My former PhD student Erwei Wang and I recently teamed up with some collaborators at UCL: Dovydas Joksas, Nikolaos Barmpatsalos, Wing Ng, Tony Kenyon and Adnan Mehonic and our paper has just been published by Advanced Science (open access).
Our goal was to start to answer the question of how specific circuit and device features can be accounted for in the training of neural networks built from analogue memristive components. This is a step outside my comfort zone of digital computation, but naturally fits with the broader picture I’ve been pursuing under the auspices of the Center for Spatial Computational Learning on bringing circuit-level features into the neural network design process.
One of the really interesting aspects of deep neural networks is that the basic functional building blocks can be quite diverse and still result in excellent classification accuracy, both in theory and in practice. Typically these building blocks include linear operations and a type of nonlinear function known as an activation function; the latter being essential to the expressive power of ‘depth’ in deep neural networks. This linear / nonlinear split is something Erwei and I, together with our coauthors James Davis and Peter Cheung, challenged for FPGA-based design, where we showed that the nonlinear expressive power of Boolean lookup tables provides considerable advantages. Could we apply the a similar kind of reasoning to analogue computation with memristors?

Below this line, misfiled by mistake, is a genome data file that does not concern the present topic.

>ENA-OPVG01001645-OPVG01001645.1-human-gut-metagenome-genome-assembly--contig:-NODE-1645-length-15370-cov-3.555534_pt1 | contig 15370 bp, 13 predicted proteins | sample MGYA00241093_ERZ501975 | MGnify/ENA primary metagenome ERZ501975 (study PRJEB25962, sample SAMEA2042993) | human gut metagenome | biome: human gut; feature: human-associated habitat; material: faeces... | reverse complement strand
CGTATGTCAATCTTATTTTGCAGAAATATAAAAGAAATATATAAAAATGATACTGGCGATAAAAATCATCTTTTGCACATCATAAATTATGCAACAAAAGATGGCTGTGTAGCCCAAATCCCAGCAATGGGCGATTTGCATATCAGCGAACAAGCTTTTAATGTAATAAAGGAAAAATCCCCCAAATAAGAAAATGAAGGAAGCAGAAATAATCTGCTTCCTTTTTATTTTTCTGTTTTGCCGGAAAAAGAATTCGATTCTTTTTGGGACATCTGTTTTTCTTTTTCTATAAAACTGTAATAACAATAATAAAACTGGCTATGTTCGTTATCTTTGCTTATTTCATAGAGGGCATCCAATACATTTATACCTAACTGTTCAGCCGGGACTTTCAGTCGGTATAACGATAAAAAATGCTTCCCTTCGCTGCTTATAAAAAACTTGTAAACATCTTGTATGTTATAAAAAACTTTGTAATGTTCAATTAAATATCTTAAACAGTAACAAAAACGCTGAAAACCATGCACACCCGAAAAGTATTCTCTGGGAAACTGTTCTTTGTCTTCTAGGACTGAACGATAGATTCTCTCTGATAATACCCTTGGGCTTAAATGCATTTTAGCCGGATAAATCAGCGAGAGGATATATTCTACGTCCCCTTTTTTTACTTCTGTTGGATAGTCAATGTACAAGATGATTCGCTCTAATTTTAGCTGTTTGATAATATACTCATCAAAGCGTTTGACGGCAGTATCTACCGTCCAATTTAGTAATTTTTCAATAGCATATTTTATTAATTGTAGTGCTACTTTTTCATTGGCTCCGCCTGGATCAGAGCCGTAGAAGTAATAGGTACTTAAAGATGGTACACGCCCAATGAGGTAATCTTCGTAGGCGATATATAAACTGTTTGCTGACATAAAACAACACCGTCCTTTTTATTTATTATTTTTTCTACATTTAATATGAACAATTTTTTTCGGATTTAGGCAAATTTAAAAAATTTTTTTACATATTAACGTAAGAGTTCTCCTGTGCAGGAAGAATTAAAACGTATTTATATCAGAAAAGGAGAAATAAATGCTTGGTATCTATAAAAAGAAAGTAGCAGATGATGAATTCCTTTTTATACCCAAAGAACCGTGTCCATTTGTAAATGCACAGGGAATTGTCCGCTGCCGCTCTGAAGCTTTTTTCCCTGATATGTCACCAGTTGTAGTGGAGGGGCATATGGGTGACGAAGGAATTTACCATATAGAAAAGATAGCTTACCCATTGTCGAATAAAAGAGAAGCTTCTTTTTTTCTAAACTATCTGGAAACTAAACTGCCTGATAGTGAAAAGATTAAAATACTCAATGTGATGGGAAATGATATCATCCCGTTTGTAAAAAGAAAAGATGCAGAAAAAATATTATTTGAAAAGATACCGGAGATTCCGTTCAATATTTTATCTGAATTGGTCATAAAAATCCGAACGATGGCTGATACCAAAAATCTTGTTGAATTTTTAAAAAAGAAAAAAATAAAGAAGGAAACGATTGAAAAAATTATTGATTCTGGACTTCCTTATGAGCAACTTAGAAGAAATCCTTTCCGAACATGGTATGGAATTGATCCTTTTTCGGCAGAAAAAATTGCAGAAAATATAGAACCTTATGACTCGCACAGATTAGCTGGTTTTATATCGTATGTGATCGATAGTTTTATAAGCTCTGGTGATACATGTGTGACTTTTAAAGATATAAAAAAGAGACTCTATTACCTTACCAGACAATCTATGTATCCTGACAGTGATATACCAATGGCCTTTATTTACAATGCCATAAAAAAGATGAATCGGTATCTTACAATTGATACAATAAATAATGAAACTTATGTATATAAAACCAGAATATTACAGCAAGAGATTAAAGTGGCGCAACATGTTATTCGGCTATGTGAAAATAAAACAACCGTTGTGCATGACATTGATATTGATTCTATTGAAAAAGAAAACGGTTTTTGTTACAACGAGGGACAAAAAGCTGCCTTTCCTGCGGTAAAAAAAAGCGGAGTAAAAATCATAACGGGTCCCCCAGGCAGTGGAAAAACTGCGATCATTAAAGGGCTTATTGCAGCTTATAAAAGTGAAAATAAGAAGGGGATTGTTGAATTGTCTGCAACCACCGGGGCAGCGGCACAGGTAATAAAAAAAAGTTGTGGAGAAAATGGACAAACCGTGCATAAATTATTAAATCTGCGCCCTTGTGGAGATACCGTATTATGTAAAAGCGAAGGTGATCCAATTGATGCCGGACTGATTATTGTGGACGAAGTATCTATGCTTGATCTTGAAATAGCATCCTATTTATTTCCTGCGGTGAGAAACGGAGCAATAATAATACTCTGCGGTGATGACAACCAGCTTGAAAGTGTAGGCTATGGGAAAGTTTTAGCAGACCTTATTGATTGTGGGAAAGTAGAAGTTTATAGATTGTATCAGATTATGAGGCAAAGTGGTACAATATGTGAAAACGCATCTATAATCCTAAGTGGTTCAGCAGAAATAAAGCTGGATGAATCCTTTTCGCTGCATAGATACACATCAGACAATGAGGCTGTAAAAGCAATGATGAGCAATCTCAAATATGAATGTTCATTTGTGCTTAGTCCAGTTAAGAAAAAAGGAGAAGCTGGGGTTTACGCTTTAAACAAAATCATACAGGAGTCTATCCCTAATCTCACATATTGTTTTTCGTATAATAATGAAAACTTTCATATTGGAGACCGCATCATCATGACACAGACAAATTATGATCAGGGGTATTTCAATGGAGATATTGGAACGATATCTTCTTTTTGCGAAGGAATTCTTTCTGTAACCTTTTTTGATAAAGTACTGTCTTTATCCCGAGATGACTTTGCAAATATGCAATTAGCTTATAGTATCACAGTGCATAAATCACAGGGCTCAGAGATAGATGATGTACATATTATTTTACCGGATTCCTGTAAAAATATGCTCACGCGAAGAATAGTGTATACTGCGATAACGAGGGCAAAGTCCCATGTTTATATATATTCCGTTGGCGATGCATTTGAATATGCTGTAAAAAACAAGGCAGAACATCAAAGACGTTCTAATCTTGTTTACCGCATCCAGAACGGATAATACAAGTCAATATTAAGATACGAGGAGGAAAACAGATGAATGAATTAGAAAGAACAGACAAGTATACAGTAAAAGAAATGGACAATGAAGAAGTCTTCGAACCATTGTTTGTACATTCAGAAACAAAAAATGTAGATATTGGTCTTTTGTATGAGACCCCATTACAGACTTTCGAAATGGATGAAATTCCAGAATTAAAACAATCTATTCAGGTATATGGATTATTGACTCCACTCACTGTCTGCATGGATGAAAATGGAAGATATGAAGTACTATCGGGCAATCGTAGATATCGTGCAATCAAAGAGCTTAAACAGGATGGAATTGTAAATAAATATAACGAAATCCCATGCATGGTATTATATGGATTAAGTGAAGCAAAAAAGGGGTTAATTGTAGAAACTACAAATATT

Memristive computation for the linear part of the computation performed in neural networks has been proposed for some time. Computation essentially comes naturally, using Ohm’s law to perform scalar multiplication and Kirchhoff’s Current Law to perform addition, resulting in potentially energy-efficient analogue dot product computation in a physical structure known as a ‘crossbar array’. To get really high energy efficiency, though, devices should have high resistance. But high resistance brings nonlinearity in practice. So do we back away from high resistance devices so we can be more like our mathematical abstractions used in our training algorithms? We argue not. Instead, we argue that we should make our mathematical abstractions more like our devices! After all, we need nonlinearity in deep neural networks. Why not embrace the nonlinearity we have, rather than compromise energy efficiency to minimise it in linear components, only to reintroduce it later in activation functions?
I think our first experiments in this area are a great success. We have been able to not only capture a variety of behaviours traditionally considered ‘non-ideal’ and harness them for computation, but also show very significant energy efficiency savings as a result. You can see an example of this in the figure above (refer to the paper for more detail). In high power consumption regimes, you can see little impact of our alternative training flow (green & blue) compared to the standard approach (orange) but when you try to reduce power consumption, a very significant gap opens up between the two precisely because our approach is aware of the impact this has on devices, and the training process learns to adapt the network accordingly.
We’ve only scratched the surface of what’s possible – I’m looking forward to lots more to come! I’m also very pleased that Dovydas has open-sourced our training code and provided a script to reproduce the results in the paper: please do experiment with it.